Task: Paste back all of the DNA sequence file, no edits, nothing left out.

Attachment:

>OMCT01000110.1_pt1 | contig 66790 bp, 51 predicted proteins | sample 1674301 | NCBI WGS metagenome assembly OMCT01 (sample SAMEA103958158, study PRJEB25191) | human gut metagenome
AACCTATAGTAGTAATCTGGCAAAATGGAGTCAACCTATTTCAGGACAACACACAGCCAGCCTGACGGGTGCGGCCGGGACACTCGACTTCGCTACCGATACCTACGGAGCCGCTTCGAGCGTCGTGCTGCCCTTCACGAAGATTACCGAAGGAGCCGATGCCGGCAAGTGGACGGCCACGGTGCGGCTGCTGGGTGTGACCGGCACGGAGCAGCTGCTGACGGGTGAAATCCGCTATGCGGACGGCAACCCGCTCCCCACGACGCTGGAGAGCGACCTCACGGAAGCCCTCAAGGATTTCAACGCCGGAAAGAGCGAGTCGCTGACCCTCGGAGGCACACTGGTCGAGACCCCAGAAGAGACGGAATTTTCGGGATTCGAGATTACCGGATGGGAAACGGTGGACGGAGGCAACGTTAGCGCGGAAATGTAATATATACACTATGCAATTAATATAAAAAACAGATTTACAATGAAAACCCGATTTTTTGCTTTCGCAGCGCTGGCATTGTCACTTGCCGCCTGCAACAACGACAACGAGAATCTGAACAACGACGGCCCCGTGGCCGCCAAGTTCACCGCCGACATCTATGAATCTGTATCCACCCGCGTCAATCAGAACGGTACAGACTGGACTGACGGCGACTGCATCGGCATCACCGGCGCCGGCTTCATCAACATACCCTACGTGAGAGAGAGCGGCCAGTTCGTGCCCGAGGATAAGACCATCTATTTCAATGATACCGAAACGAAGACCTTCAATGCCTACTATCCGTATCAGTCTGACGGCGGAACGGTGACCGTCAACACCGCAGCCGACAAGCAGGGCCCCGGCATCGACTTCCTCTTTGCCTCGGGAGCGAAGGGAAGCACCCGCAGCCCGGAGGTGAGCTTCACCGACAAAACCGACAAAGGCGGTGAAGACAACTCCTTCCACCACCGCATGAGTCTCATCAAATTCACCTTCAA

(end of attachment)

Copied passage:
>OMCT01000110.1_pt1 | contig 66790 bp, 51 predicted proteins | sample 1674301 | NCBI WGS metagenome assembly OMCT01 (sample SAMEA103958158, study PRJEB25191) | human gut metagenome
AACCTATAGTAGTAATCTGGCAAAATGGAGTCAACCTATTTCAGGACAACACACAGCCAGCCTGACGGGTGCGGCCGGGACACTCGACTTCGCTACCGATACCTACGGAGCCGCTTCGAGCGTCGTGCTGCCCTTCACGAAGATTACCGAAGGAGCCGATGCCGGCAAGTGGACGGCCACGGTGCGGCTGCTGGGTGTGACCGGCACGGAGCAGCTGCTGACGGGTGAAATCCGCTATGCGGACGGCAACCCGCTCCCCACGACGCTGGAGAGCGACCTCACGGAAGCCCTCAAGGATTTCAACGCCGGAAAGAGCGAGTCGCTGACCCTCGGAGGCACACTGGTCGAGACCCCAGAAGAGACGGAATTTTCGGGATTCGAGATTACCGGATGGGAAACGGTGGACGGAGGCAACGTTAGCGCGGAAATGTAATATATACACTATGCAATTAATATAAAAAACAGATTTACAATGAAAACCCGATTTTTTGCTTTCGCAGCGCTGGCATTGTCACTTGCCGCCTGCAACAACGACAACGAGAATCTGAACAACGACGGCCCCGTGGCCGCCAAGTTCACCGCCGACATCTATGAATCTGTATCCACCCGCGTCAATCAGAACGGTACAGACTGGACTGACGGCGACTGCATCGGCATCACCGGCGCCGGCTTCATCAACATACCCTACGTGAGAGAGAGCGGCCAGTTCGTGCCCGAGGATAAGACCATCTATTTCAATGATACCGAAACGAAGACCTTCAATGCCTACTATCCGTATCAGTCTGACGGCGGAACGGTGACCGTCAACACCGCAGCCGACAAGCAGGGCCCCGGCATCGACTTCCTCTTTGCCTCGGGAGCGAAGGGAAGCACCCGCAGCCCGGAGGTGAGCTTCACCGACAAAACCGACAAAGGCGGTGAAGACAACTCCTTCCACCACCGCATGAGTCTCATCAAATTCACCTTCAA